We laugh in the face anyone who suggests that another urban park is quite as perfect at this 843-acre oasis. The bucolic beauty of Frederick Law Olmsted and Calvert Vaux's gorgeous 19th century design—the lake, the trees, the gardens, the winding paths that give way to bridges—deserves days of exploration. But while you might only be in it for the nature, you're going to be tempted by all the great cultural ways the park gives back: Shakespeare in the Park, Summerstage concerts, ice skating, Central Park Zoo, puppet shows at the Swedish Cottage, movie screenings, and the list goes on. You can't go more than a few steps before finding another treasure, whether it's a piece of public art, or a hidden plaque that reveals the history of the park, or the spirit of its visitors.
When you live in the greatest city in the world it’s hard to choose the absolute best restaurants, free museums or NYC parks, but it’s easy to see where most of these institutions call home: Manhattan. As the original New York—the other boroughs weren’t added to the city’s limits until 1898—Manhattan is the face of Gotham, which the rest of the world imagines when they think of the Big Apple, The City that Never Sleeps, NYC—whatever you want to call it. While other boroughs might have more residents and plenty of hometown pride, the others can’t compare to the convenience, beauty and ambitions of this island.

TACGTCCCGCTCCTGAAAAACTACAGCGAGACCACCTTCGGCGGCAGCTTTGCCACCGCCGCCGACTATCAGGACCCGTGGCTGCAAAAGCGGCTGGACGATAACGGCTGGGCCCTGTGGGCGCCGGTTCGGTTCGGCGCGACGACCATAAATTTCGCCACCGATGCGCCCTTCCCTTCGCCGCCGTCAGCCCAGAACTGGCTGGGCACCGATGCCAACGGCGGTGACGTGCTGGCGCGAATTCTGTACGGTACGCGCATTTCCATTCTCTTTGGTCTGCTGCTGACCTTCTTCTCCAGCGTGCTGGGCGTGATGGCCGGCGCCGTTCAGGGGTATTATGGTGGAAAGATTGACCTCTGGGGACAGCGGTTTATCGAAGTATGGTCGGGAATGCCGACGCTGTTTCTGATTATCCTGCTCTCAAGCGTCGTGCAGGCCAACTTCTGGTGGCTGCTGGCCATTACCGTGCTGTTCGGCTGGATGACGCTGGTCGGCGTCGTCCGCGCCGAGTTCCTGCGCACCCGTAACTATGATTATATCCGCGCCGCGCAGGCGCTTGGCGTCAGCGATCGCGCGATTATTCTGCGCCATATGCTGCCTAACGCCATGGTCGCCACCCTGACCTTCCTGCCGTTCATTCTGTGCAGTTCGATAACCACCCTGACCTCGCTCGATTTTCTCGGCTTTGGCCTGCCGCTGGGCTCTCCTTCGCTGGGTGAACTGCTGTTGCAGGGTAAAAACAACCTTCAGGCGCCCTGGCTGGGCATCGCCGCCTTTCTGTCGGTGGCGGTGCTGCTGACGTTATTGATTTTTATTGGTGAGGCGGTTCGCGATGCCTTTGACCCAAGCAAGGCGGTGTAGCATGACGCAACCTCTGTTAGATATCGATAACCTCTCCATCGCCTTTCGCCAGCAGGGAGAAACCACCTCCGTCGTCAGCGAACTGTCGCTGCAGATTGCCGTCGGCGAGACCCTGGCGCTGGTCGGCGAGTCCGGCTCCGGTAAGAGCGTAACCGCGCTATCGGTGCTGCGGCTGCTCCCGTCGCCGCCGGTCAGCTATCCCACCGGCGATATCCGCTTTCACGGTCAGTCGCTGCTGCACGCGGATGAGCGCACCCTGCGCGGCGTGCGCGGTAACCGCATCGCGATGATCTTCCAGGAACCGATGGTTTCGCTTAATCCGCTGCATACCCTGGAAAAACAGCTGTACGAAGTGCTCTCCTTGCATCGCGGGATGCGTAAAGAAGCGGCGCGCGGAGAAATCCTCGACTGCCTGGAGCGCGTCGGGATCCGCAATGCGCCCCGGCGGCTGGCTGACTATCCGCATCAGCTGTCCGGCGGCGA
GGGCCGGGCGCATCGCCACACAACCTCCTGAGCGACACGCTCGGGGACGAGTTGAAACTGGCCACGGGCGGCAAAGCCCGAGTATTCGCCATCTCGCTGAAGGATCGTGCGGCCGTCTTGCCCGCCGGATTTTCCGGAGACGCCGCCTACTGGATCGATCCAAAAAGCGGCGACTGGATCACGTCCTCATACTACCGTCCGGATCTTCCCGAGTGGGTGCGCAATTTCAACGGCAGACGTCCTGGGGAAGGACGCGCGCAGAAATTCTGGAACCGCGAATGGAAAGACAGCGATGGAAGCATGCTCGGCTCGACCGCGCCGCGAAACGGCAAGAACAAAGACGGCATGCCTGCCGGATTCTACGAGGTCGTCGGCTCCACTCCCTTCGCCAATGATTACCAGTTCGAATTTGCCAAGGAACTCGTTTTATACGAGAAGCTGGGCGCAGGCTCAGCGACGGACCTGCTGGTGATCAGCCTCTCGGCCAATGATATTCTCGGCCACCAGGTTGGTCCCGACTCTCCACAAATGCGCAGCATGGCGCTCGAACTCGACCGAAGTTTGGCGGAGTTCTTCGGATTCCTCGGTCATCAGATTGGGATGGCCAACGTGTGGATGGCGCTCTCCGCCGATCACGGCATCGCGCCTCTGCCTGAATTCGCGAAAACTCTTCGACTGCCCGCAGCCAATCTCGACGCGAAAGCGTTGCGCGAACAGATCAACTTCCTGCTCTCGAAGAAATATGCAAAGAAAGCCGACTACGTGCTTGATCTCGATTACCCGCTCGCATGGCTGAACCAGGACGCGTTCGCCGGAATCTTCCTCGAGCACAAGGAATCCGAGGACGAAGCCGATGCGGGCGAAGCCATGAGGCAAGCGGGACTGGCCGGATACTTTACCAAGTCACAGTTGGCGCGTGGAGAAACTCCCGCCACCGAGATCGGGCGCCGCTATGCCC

Recommended: Full guide to Manhattan, NY